Are customers generally happy with what they have purchased? If the ratio of product sales to returns changes, it could indicate an issue with quality control, for example.
Common Mistakes to Avoid When Learning How to Calculate Fractions
- Don’t misread the information. Sometimes the way a question is worded can make it difficult to get the ratio round the right way, and displaced numbers will make your entire calculation incorrect.
- Make sure you know what the question is asking for. Sometimes it might seem that you need to make a calculation based on the parts, when you actually need to use all the numbers. For example, the question might be about finding the proportion of one thing against the total number of things.
- Ratios are always whole numbers, not decimals or fractions.
- Always present your ratios fully simplified.
The formula you use for calculating ratios is a:b = a/b
For example, the ratio of a and b is 3:5.
You know that a = 86 and you need to find b.
To calculate the ratio you would take the following steps:
a:b = 3:5
a/b = 3/5
86/b = 3/5
b = (5/3) x 86
b = 143.3
Depending on the information you have, the easiest way to calculate a ratio is:
Scenario A: What is 3:5 of $30?
- Find the total number of parts – if the ratio is 3:2, the total is 5
- Divide the figure by the number of parts to find the sum of one part – $30 divided by 5 = 6. One part is 6
- Multiply each number in the ratio by the value of one part – 3 x 6 and 2 x 6. If you are finding 3:2 of $30 your answer is 18:12
Scenario B: What is the ratio of apples to lemons in a field of 100 apples and 80 lemons?
- Find your two starting figures. For example, if you were looking for the ratio of apples to lemons in a field that has 100 orchids and 80 tulips. 100 and 80 are your starting figures.
- In this scenario you are trying to find the simplest ratio. You do this by finding the highest number that both figures divide into. In this case, 20 is the highest.
- You then divide each figure by this number: 100/20 = 5 and 80/20 = 4
- The answers give you your ratio of 5:4
Ratio analysis is an analytical technique that combines several financial ratios to assess a company’s financial position.
Depending on the figures you are asked to find, you might use one, some, or all of these ratios:
- Current Ratio = Current Assets / Current Liabilities
- Cash Ratio = Cash & Cash Equivalents / Current Liabilities
- Quick Ratio = (Cash & Cash Equivalents + Accounts Receivables) / Current Liabilities
- Debt-To-Equity Ratio = Total Debt / Total Equity
- Debt Ratio = Total Debt / Total Assets
- Interest Coverage Ratio = EBITDA / Interest Expense
- Receivables Turnover Ratio = Sales / Accounts Receivable
- Inventory Turnover Ratio = COGS / Inventories
- Payable Turnover Ratio = COGS / Accounts Payable
- Asset Turnover Ratio = Sales / Total Assets
- Net Fixed Asset Turnover Ratio = Sales / Net Fixed Assets
- Equity Turnover Ratio = Sales / Total Equity
- Gross Margin = (Sales – COGS) / Sales
- Operating Profit Margin = EBIT / Sales
- Net Margin = Net Income / Sales
- Return on Total Asset (ROA) = EBIT / Total Assets
- Return on Total Equity (ROE) = Net Income / Total Equity
To calculate these ratios, you simply need to enter the correct figures or enter these formulas into a program such as Microsoft Excel.
You can find a ratio’s simplest form by finding a number both sides of the ratio have in common and dividing them.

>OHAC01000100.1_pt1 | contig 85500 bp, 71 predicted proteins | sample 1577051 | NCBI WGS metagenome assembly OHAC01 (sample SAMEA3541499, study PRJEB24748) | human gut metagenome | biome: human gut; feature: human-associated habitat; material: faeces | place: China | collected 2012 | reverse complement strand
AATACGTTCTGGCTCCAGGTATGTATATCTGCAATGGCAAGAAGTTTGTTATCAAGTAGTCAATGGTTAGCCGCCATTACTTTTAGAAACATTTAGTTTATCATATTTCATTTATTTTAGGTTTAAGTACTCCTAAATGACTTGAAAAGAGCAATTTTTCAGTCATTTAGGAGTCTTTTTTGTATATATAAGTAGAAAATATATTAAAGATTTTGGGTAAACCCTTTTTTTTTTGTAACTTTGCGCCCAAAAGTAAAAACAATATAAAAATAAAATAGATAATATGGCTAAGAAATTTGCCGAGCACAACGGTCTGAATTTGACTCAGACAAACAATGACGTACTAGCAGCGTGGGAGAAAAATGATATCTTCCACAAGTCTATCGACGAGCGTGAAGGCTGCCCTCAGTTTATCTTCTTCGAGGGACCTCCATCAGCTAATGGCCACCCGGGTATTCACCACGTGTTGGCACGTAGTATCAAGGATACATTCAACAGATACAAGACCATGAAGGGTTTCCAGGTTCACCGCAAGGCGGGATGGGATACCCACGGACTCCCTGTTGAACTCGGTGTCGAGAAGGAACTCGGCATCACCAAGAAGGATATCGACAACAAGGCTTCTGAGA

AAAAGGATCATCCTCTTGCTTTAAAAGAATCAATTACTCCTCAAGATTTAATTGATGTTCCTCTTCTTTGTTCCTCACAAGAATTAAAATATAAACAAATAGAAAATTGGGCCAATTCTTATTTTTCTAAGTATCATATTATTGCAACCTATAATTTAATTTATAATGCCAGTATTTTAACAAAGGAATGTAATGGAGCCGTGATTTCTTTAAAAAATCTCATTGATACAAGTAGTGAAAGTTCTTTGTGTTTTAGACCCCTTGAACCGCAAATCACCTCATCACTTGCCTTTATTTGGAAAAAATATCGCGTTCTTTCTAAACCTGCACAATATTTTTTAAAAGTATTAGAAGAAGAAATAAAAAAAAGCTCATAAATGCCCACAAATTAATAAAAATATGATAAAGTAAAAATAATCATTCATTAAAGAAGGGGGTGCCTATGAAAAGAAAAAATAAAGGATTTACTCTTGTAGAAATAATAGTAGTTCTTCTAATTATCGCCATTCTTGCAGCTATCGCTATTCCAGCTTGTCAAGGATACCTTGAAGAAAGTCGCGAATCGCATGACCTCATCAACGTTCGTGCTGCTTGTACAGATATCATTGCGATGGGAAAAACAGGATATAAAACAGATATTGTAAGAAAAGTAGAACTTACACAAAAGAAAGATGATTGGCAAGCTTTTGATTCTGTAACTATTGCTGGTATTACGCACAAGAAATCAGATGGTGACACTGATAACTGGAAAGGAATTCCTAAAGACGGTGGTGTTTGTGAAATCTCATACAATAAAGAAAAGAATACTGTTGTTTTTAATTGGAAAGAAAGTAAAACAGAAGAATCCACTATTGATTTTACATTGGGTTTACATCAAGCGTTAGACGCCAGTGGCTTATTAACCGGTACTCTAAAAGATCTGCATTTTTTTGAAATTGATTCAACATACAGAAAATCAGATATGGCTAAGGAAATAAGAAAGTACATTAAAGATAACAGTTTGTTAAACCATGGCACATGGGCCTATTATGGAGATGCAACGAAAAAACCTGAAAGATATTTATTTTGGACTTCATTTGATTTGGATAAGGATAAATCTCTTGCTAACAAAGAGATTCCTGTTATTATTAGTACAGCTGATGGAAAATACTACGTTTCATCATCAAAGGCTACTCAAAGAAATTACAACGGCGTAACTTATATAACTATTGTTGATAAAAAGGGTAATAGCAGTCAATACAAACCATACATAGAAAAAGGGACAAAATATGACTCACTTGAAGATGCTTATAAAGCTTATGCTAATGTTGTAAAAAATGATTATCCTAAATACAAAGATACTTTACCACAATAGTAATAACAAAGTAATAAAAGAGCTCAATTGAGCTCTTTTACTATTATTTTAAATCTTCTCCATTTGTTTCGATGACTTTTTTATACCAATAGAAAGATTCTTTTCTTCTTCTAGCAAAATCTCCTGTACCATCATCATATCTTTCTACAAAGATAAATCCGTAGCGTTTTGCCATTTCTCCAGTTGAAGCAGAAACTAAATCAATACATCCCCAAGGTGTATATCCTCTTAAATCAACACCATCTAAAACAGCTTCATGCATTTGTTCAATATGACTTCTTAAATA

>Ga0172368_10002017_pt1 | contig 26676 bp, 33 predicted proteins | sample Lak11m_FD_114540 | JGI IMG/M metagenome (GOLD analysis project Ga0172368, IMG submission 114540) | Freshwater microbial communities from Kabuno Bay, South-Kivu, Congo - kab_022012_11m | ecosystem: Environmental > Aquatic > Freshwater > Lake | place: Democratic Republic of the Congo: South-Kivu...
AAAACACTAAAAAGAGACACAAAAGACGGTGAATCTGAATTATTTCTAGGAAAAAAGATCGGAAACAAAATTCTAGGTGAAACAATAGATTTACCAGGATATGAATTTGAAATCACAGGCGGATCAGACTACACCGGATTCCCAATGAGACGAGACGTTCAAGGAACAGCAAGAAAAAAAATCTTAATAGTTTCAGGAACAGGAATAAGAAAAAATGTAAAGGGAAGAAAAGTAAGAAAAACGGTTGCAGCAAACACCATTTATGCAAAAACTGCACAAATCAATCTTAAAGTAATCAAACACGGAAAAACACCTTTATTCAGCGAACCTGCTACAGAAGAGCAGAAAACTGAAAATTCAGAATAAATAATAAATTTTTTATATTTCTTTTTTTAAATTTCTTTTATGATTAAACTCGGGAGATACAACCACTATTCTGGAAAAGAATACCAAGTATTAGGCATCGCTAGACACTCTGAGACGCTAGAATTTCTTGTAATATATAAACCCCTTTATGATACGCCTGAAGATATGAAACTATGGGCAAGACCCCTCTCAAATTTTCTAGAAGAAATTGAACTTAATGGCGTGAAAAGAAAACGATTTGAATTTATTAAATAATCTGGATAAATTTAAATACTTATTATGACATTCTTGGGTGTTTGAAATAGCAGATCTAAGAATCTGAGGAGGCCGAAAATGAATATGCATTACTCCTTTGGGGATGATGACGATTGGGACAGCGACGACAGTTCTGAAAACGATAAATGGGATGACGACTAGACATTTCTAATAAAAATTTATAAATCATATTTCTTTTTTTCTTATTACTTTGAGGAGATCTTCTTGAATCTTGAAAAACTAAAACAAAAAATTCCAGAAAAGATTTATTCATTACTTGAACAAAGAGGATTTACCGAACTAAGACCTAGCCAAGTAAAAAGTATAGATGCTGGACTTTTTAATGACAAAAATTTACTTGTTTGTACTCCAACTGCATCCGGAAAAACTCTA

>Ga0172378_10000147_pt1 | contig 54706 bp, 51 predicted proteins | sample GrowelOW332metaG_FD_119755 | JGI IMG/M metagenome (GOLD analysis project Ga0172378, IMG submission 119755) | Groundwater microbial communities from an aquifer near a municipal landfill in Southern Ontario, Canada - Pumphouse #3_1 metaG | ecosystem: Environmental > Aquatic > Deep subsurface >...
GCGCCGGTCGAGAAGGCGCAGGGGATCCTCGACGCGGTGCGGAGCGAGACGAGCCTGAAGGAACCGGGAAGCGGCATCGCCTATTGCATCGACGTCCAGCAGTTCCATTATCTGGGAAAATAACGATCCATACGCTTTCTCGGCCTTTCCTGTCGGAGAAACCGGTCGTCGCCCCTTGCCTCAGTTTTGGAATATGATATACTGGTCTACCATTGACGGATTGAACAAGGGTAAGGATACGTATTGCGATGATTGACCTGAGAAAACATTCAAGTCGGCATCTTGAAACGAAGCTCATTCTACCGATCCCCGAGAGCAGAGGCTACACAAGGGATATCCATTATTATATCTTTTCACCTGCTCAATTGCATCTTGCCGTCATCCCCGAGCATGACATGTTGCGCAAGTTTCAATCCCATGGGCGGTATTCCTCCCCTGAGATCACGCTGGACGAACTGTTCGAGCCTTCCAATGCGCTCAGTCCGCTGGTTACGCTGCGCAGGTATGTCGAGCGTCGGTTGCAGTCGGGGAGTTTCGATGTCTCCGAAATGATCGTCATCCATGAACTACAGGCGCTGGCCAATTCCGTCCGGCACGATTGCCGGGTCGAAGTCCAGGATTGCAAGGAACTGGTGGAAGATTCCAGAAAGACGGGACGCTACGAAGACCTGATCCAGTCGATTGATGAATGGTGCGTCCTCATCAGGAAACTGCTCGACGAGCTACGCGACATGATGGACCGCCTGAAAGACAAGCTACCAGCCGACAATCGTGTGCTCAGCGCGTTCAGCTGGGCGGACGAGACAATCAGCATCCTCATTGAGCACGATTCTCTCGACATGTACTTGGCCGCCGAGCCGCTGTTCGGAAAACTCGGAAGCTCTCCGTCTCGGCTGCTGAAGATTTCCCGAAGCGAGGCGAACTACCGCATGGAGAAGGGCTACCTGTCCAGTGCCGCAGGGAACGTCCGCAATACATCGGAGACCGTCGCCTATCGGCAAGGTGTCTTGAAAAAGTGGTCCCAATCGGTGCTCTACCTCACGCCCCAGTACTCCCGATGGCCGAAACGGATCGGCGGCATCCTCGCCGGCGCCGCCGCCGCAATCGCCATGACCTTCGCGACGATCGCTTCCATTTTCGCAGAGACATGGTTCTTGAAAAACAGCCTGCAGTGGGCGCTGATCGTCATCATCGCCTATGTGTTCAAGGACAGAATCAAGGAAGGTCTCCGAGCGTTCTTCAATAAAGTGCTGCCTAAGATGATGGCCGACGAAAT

For example, a ratio of 20:60.
Both sides are multiples of 10.
20/10 = 2
60/10 = 6
The ratio then becomes 2:6
Or if you wanted to make it simpler both 2 and 6 are multiples of 2.
2/2 = 1
The final ratio is 1:3.
To calculate ratio analysis there are several programs and apps you can use.
- Ready Ratios
- Microsoft Excel
- Google Sheets
- Financial Ratio Calculator app
If you want to find the ratio of two numbers online you would use a ratio calculator such as the Calculator Soup.
There are specific online calculators for ratios, but is it also possible to use a physical calculator to calculate your ratios.
The method you use to find ratios on a calculator differs depending on the information you have. However, you will follow the same easy steps you would use if you were to mentally calculate:
- Find your two starting figures. For example, if you were looking for the ratio of orchids to tulips in a garden that has 150 orchids and 70 tulips. 150 and 70 are your starting figures.
- In this scenario you are trying to find the simplest ratio. You do this by finding the highest number that both figures divide into. In this case, 10 is the highest.
- Using your calculator, enter the first number and divide by the number you found: 150/10 = 15 and 70/10 = 7
- The answer to both is your ratio: 15:7
Alternatively, if you wanted to know the ratio of a figure, say 6:2 of $70, you would:
- Determine the total number of parts: if the ratio is 6:2, the total is 8
- Divide the figure by the number of parts to find the sum of one part: $70 divided by 8 = 8.75. So one part is 8.75.
- Multiply each number in the ratio by the value of one part: 6 x 8.75 and 2 x 8.75
Therefore 6:2 of $70 is 52.5:17.5
Ratios are a mathematical expression to compare units.
They can be used as equivalent ratios to help you scale up numbers – for example, quantities of ingredients for baking a cake.
In mathematical terms, they can be used to work out problems relating to direct proportion, where the increase or decrease in units occurs in the same ratio.
Ratios can be simplified and, in most cases, it is preferable to give a simplified ratio as an answer. Like fractions, you can simplify a ratio by dividing it by the highest common factor.
When using scales on drawings or models, ratios help to describe the relationship between the real-life item and the created one – allowing for accurate measurements as well as an idea of proportion.
When trying to understand ratios, it is easiest to work with the same units.
Remember, to fully explore a ratio, you need to use a whole number, so try to avoid creating any decimals when you are transforming units to match.
Practicing ratio problems will make them much easier to understand.
It is likely you will use ratios throughout your life and might be tested on math skills like these when applying for jobs in technical industries.